The Mar Vista Community Council voted unanimously to support Assembly Bill (AB) 700, on Tuesday, May 8th, joining other area community organizations that allege that their neighborhoods are adversely affected by pollution from airplanes. The Mar Vista Community Council is the city-certified Neighborhood Council for Mar Vista, which is in the City of Los Angeles.
The organization’s board sent an official letter of support to the sponsor of the legislation, Assemblyman Ted Lieu. The council had backed an earlier bill that the assemblyman proposed, and supporting the latest version was “like a refresher course for us,” said Tom Ponton, the Neighborhood Council’s first vice-chair.
Because Santa Monica Airport is adjacent to Mar Vista, residents like Ponton are also affected by emissions from airplane engines.
“Depending on how the winds are blowing, the fumes are in our backyards,” he pointed out.
AB 700, if approved by the State Legislature, would require the California State Air Resources Board to complete a study of air pollution caused by jets and turboprop airplanes that land and depart from Santa Monica Airport.
The Santa Monica Airport Commission voted last month to recommend that the Santa Monica City Council get behind the bill, and the board of the Friends of Sunset Park also signaled its support last week.
“AB 700 will provide data on idle and taxi times [considered the chief source of airport-related pollution in the community due to incomplete burning of fuel] as well as aircraft type, that can be used in a cost-effective mathematical modeling study to determine health risk and scenarios for reducing pollution in the community,” the Mar Vista Community Council board wrote in its May 8th position statement.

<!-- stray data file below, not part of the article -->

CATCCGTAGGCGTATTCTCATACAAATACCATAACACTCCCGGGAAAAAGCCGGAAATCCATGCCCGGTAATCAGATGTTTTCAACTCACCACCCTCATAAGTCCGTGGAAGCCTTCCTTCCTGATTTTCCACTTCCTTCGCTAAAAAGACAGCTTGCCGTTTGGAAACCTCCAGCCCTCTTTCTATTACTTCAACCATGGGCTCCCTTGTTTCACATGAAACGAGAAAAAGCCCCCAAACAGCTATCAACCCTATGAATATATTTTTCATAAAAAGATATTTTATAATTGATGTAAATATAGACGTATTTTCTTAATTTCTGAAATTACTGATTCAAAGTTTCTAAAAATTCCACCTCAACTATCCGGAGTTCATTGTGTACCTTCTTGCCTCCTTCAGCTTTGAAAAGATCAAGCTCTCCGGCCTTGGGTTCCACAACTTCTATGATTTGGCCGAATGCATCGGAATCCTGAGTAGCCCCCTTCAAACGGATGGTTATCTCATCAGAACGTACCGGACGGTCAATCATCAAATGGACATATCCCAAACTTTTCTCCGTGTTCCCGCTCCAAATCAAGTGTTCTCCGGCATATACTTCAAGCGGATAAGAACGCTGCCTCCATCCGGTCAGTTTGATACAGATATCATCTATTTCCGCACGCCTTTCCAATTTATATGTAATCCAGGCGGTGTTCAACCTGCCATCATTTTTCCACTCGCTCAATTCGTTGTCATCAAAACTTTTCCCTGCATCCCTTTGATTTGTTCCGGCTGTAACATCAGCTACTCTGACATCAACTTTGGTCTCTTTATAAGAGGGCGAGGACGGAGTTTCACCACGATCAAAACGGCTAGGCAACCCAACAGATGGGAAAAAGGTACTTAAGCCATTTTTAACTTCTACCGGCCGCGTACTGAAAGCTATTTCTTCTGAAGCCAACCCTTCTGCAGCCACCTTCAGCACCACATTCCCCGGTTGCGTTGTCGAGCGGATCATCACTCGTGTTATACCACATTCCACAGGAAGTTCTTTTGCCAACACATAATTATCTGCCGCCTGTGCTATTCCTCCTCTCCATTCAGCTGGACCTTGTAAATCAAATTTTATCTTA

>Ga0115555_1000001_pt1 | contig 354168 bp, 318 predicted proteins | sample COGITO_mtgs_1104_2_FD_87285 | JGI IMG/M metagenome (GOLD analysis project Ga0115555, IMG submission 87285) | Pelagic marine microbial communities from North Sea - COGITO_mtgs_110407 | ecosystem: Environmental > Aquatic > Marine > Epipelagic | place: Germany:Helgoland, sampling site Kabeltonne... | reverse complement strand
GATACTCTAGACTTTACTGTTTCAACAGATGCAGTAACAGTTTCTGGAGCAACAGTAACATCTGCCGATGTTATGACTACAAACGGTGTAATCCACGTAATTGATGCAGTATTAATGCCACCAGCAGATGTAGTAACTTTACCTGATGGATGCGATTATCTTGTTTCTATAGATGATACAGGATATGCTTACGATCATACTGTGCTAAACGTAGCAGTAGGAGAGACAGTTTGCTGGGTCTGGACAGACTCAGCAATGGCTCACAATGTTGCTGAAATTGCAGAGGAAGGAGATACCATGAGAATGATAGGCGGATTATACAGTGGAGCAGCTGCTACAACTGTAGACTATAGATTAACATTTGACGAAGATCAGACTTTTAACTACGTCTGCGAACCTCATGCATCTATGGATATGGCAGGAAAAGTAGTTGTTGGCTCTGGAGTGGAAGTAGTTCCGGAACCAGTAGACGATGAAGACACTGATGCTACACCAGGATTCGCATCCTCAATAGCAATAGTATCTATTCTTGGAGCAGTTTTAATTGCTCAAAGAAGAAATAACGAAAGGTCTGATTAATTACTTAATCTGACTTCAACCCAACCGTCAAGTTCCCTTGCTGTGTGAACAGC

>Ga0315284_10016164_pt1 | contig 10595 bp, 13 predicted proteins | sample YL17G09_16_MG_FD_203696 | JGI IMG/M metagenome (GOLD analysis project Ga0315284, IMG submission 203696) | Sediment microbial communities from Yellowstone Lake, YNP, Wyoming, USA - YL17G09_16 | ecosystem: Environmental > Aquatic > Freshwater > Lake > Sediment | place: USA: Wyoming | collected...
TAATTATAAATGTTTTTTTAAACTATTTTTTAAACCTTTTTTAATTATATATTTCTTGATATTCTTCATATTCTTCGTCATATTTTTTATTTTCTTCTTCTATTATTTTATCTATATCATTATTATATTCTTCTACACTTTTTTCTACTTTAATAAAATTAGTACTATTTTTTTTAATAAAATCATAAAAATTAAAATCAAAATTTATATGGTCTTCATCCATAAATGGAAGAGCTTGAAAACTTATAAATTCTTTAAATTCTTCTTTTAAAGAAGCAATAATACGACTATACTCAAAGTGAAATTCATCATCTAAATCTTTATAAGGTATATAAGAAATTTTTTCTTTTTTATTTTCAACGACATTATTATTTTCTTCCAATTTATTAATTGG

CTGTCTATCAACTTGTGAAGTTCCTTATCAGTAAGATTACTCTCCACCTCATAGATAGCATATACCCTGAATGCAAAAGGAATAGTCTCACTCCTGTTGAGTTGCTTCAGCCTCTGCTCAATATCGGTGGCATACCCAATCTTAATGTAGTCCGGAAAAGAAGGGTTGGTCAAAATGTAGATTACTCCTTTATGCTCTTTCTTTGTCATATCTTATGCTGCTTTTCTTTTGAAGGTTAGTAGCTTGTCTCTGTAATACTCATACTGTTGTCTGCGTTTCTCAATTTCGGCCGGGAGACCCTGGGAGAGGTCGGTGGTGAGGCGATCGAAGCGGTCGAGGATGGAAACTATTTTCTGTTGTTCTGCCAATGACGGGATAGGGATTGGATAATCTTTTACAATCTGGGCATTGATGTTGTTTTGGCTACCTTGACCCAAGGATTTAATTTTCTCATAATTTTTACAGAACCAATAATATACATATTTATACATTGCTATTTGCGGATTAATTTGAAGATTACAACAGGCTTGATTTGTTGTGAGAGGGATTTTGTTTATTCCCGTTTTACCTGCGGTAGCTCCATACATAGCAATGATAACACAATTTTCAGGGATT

Martin Rubin, who heads a grassroots neighborhood organization, Concerned Residents Against Airport Pollution, is pleased that several groups have added their support to AB 700.
“We are continuing to educate the public that airport pollution is a health risk,” Rubin said.
William Scheding, the Mar Vista council’s treasurer, says that he has done “quite a bit of research” on the airport toxins and feels that backing Lieu’s bill is critical to improving air quality in the region.
“Measuring pollutants is the first step in getting a handle on what’s coming out of the airport,” said Scheding, who also heads the council’s transportation committee. “This is the first positive thing that could be done to [improve air quality from the airport].”
To date, some members of the surrounding neighborhoods in Santa Monica, like Rubin, have complained that Santa Monica City Council has not been as attentive as they would like it to be regarding jet emissions emanating from Santa Monica Airport.
“I think that they’ve been a little soft on air pollution,” Rubin said after a protest he led at the airport on April 21st. In a recent interview, he alleged that the City Council’s hesitation in supporting the bill is “a cozy delay tactic that shows a continued disregard for the necessary performance of a health-risk assessment.”
“The primary opposition [[to AB 700] is with the owners of large corporate jets,” Ponton asserted.
The jets are considered the primary source of the unhealthy air quality that neighborhood activists say is having a detrimental effect on their lives. Many allege that the number of cancer, asthma and respiratory ailments have increased since the larger jets have become a constant presence at the airport.
To date, Santa Monica City Councilman Kevin McKeown is the only member of the council to openly endorse the proposed bill.
“This is basically a free study for [the council],” said Rubin, who said that his organization sponsored AB 700.
Congresswoman Jane Harman and Congressman Howard Berman, along with Los Angeles City Councilman Bill Rosendahl, have publicly voiced their collective support for AB 700.
The Santa Monica City Council is slated to discuss the bill this summer.